lighting over the planted aquarium - Page 2 - Tropical Fish Keeping - Aquarium fish care and resources
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post #11 of 14 Old 02-18-2012, 09:39 PM Thread Starter
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Originally Posted by Mikaila31 View Post
Just because you use T5's does not mean you need to increase everything. I would suggest T5's for the 60 gallon, that is defiantly not a tank I would use T8's on. People HIGHLY over estimate how much light they need, especially with T5's. You need to realize HO T5 bulbs are at least twice as intense at a T8 bulb. That 48" fixture you linked has 4 bulbs, and is WAYYYYYY too much light for a 60 gallon. At most you want two bulb with T5's on a deep tank to stay low tech. Even then it might be difficult, a single bulb would defiantly give you low light capabilities.

Curious about ypur perspective. Why would you NOT use T8 on this tank?

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post #12 of 14 Old 02-18-2012, 10:16 PM
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Curious about ypur perspective. Why would you NOT use T8 on this tank?
Just because of the larger bulb size and the fact that T8s are less efficient then T5s. You get more light per watt with T5s then you do T8s. T5HO bulbs are also high intense lighting which is good for deep tanks since intensity drops off quickly the deeper the tank is.

I've also just never had much luck with T8s in general. I use 55 watt power compact bulbs, spiral compacts, or T8s ATM. I have a T5HO fixture I built that is waiting for a tank. I have at least 2 spare T8 strip lights. Most my T8 strip lights I just modify to run something besides a T8 bulb. The one I have in use is also just providing secondary lighting on the tank it is on the main light on that tank comes from spiral compacts. For the 24" tank I personally would just build something new into the existing hood, probably a single HO T5 bulb totaling 21 to 23 watts. It would take quite a bit of DIY and some electrical work, but it would be cheap(probably around $30 or less). For the 60 I would just buy a single HO T5 fixture. That will give you 54 watts on the 60 gallon, which is a nice low-medium light level IMO

.... I'm probably drunk.

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post #13 of 14 Old 02-21-2012, 06:16 PM Thread Starter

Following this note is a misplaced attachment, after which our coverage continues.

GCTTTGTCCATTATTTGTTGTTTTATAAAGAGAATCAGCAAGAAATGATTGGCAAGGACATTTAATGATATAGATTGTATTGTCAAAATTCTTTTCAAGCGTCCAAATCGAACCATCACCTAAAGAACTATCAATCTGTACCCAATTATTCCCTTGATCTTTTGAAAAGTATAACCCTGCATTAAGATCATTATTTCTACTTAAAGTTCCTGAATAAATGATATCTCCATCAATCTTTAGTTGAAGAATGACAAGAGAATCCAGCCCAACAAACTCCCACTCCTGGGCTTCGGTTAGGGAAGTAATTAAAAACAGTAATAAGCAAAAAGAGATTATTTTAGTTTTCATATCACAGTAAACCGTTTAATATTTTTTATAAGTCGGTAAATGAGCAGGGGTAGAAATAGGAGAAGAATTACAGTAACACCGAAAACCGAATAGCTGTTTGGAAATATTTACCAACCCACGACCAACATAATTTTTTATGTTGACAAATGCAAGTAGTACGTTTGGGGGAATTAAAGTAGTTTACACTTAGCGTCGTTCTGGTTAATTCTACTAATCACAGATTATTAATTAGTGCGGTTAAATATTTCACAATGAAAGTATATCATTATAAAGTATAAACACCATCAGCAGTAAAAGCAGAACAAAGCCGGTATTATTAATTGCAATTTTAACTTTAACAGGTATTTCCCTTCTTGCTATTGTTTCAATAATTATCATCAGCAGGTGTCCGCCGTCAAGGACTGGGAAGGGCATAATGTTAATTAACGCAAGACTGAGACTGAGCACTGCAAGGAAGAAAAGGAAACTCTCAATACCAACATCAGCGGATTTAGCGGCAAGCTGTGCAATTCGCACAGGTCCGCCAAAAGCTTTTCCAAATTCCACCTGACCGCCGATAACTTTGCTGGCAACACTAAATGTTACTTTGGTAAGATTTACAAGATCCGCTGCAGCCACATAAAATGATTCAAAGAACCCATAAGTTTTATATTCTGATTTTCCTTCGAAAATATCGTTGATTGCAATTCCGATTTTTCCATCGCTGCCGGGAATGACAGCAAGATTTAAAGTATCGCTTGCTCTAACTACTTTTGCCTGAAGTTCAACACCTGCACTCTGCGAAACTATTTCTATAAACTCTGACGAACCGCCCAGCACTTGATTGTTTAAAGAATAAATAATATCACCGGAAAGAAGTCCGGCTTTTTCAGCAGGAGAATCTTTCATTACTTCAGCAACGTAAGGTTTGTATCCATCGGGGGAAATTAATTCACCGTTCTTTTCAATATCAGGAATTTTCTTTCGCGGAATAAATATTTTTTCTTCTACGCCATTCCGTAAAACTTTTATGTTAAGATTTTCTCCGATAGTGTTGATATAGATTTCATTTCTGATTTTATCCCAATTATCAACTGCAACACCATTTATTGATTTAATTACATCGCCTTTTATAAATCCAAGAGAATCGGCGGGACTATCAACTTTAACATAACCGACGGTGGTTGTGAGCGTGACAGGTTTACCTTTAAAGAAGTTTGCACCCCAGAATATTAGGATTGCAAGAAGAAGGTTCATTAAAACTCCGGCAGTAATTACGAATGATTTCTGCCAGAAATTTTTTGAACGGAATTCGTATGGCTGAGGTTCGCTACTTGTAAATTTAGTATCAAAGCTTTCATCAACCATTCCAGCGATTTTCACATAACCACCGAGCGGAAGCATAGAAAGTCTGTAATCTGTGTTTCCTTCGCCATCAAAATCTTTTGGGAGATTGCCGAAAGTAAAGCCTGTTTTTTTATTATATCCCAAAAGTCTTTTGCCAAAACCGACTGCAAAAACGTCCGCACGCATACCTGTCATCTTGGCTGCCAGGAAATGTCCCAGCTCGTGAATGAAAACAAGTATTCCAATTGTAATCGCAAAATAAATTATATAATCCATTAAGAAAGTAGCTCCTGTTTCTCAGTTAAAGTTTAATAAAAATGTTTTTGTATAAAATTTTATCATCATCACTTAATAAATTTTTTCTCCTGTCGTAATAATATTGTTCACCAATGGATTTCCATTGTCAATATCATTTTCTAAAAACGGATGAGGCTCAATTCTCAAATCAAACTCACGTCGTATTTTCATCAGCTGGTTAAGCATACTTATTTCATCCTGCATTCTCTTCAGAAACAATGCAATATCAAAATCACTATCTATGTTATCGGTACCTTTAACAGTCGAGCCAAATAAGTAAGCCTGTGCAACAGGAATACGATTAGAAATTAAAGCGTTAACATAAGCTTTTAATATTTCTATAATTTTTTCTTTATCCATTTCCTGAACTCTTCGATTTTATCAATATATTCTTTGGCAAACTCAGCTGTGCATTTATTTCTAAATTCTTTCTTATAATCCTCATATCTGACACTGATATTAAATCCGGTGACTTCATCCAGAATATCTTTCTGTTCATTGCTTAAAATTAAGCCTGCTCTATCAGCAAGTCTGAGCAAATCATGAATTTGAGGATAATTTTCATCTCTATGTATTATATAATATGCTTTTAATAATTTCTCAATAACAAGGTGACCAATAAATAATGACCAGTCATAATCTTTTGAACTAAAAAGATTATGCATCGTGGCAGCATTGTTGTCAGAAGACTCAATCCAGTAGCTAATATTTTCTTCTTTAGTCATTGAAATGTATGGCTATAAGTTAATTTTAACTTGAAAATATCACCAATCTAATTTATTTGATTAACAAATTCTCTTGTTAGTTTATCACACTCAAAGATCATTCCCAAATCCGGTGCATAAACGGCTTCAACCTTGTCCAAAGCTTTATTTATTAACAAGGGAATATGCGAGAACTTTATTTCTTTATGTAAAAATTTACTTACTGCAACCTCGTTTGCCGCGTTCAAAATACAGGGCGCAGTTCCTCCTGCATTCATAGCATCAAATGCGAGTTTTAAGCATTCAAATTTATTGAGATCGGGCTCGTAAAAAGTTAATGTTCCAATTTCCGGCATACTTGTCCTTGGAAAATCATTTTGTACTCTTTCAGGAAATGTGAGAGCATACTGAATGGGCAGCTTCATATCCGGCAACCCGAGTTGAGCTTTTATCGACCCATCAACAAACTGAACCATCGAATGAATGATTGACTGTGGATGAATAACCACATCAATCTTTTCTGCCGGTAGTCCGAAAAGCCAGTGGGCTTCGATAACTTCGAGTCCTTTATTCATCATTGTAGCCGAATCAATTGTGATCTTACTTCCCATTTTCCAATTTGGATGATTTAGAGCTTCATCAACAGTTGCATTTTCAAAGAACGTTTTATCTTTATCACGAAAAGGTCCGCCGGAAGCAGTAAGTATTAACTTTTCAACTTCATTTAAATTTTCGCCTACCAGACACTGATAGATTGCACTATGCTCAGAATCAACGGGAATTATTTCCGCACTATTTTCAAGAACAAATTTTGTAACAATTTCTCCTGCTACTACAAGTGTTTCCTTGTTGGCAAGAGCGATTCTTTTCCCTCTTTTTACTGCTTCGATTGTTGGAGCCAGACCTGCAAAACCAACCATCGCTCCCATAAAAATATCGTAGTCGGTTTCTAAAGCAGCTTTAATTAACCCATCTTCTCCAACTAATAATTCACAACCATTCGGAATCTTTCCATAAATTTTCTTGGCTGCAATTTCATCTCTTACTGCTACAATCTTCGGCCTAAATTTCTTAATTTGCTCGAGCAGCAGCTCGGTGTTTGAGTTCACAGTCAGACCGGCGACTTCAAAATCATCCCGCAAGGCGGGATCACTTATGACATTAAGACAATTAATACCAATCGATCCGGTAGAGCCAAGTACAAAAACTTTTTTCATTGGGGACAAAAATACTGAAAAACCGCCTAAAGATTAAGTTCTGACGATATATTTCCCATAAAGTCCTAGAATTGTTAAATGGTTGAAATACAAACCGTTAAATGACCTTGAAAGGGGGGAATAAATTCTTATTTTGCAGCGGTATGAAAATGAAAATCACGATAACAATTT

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Thank you for your opinion and suggestions. I wish I were more mechanical myself.

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post #14 of 14 Old 02-22-2012, 12:34 PM
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Just came to this thread, though Inga and I have exchanged some PM's on this issue and I won't repeat all that.

My recommendation for a 55g (4-foot tank) is a single-tube T5 fixture (as Mikaila mentioned in her last post), or a dual T8 48-inch, or a single T8 48-inch. I had the latter when I had a 55g some 25 years ago and managed, but you are limited to low and moderate light plants so don't expect most stem plants (aside from Pennywort) to do well. The T5 HO single tube gets you up to moderate which will grow the vast majority of plants. The dual T8 48-inch goes a notch up from that.

I would not suggest a dual T5 over this tank; I had such a fixture and tried it for a week over my 5-foot 115g and it was way too bright. I now have a dual T8 48-inch over this tank and the plants are thriving. But again, I do not even attempt high-light plants. I am more interested in keeping the light low for the sake of the fish than I am in propagating plants.

Single-tube T5 fixtures are hard to come by. Fosters&Smith has one, here:
Aquarium Lighting for Planted & Reef Aquariums: Hagen GLO T5 HO Linear Fluorescent Fixtures
and they say it is clearance. As I've noted elsewhere, T5 was primarily designed for reef tanks to provide higher light intensity with fewer tubes than was possible using T8. The T5 is still aimed at marine setups, and one tube would obviously achieve little there. Now that manufacturers are moving into LED, I doubt we will see much development in single T8.

Byron.

Byron Hosking, BMus, MA
Vancouver, BC, Canada

The aquarist is one who must learn the ways of the biologist, the chemist, and the veterinarian. [unknown source]

Something we all need to remember: The fish you've acquired was quite happy not being owned by you, minding its own business. If you’re going to take it under your wing then you’re responsible for it. Every aspect of its life is under your control, from water quality and temperature to swimming space. [Nathan Hill in PFK]
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